Lisa was knighted by the French government (Order Mérite Agricole) for her contribution to French agriculture, namely the development of the French Wine Scholar Program. She is an Accredited International Bordeaux Tutor through the CIVB, a Certified Burgundy Instructor through the BIVB and a Certified Rhône Educator through Inter-Rhône. Lisa graduated from Georgetown University’s School of Language and Linguistics, Magna Cum Laude.

1 comment

  • Comment Link Francois Belisle Saturday, 08 May 2021 14:23 posted by Francois Belisle

    Hi Lisa,
    Thanks for your article. It helps conceptualize the thorny issue of French AOC classification, especially with the colorful and comprehensive table you provide.
    My main take-away of your article is that, while it is interesting to note that cahiers des charges often do not correlate neatly with AOCs, ultimately for the learner and the consumer it is the AOCs (and that matter and that appear on wine labels)! A cahier des charges may correspond to one AOC or may include the specifics of more than one AOC, but that is a technicality that is primarily -- or only? -- relevant to the producers and regulators.
    In the Beaujolais example, if the Beaujolais regulators consider Beaujolais Villages as a separate AOC, it shouldn't matter that they rolled Beaujolais Village specs into a single cahier des charges with the Beaujolais AOC specs; again, I would suggest that this is a technicality. However, if the cahier des charges stated that Beaujolais Villages is a sub-category of Beaujolais AOC and not a separate AOC, then that would be a different story. So, it would seem more logical to me to say that there are 12 AOCs in Beaujolais, not 11. Not to mention that it doesn't look good to be at odds with the official entity of Beaujolais, the Inter-Professional organization, that says there are 12. Unless, of course, their website has not been updated to reflect a change! So to sum up, I interpret your article as the need to focus discussion on how many AOCs legally exist, not how many cahiers des charges.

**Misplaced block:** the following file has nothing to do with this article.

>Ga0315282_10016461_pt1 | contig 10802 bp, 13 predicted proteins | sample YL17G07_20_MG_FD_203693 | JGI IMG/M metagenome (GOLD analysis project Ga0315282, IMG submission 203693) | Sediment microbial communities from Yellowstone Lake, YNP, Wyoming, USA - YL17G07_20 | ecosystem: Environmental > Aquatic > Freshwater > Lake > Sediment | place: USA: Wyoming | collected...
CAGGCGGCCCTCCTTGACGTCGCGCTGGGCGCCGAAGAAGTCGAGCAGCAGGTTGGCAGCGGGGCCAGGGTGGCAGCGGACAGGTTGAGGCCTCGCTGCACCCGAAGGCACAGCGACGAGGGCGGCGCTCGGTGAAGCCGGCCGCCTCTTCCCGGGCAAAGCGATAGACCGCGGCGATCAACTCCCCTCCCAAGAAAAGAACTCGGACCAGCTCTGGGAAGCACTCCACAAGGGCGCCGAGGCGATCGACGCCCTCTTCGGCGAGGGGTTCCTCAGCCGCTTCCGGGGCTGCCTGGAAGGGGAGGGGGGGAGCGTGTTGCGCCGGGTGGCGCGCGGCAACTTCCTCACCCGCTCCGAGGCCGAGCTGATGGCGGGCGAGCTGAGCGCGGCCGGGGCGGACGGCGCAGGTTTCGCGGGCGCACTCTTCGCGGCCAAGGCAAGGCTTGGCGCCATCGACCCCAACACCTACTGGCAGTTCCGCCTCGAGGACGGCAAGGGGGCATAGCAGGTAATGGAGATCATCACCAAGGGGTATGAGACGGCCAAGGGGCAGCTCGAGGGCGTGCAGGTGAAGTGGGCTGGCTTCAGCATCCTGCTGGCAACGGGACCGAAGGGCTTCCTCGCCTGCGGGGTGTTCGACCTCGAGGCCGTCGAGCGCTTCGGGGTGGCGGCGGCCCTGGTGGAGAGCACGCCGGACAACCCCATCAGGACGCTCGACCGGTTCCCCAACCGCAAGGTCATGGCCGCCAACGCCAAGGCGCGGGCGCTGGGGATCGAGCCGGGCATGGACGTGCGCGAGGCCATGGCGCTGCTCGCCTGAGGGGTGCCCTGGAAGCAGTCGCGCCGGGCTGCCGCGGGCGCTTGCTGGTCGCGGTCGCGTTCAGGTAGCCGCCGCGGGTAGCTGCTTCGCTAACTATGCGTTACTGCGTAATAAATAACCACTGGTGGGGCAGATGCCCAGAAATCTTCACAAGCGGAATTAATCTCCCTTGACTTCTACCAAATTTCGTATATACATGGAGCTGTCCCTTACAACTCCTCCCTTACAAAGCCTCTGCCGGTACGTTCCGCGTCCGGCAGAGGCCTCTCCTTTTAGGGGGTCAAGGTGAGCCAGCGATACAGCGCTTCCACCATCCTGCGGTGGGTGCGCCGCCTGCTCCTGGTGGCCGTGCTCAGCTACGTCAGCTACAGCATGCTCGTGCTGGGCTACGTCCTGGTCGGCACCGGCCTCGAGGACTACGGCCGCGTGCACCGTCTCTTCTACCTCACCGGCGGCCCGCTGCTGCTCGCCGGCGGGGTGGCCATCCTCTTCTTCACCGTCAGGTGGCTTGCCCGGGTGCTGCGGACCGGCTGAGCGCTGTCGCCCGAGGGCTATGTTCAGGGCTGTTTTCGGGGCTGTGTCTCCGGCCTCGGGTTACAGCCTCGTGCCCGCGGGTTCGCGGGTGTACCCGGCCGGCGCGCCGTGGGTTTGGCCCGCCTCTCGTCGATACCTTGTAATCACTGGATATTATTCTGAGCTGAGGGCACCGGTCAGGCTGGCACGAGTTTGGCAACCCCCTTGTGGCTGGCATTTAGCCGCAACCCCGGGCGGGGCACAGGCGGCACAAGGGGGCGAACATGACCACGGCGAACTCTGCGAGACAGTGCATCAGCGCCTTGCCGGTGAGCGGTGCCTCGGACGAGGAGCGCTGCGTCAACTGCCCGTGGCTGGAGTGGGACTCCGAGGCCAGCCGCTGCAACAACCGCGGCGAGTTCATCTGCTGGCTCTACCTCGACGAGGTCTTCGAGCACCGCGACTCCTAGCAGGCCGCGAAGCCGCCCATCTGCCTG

On a much smaller point, I think your statement that Cotes de Bordeaux "make sense when viewed in this chart" is overly generous! The fact that some DGC-Cotes de Bordeaux -- which, as in Corse, are separate AOCs -- can also use their AOC name to produce various styles of wine (Francs-CDB and Sainte-Foy-CDB) while others authorize only reds (like the generic Cotes de Bordeaux AOC) alters but perpetuates the confusion that existed before the change in nomenclature. And, as you pointed out, Cotes de Bordeaux-Saint-Macaire, which is not part on the Cotes de Bordeaux scheme, adds further confusion! There is still a lot of work for the Bordeaux regulators to streamline their AOC system to make it more understandable, not just to aspiring FWSs but also, and more importantly, to the consumer! Bourgogne has made a useful step in that direction, though their system remains far from ideal. In a country as strongly traditionalist as France, changing regulations that have existed for a long time is no small undertaking!
    Again, thank you Lisa for your article which helps clarify the FWS book, and I look forward to your reactions to my comments.
    Francois Belisle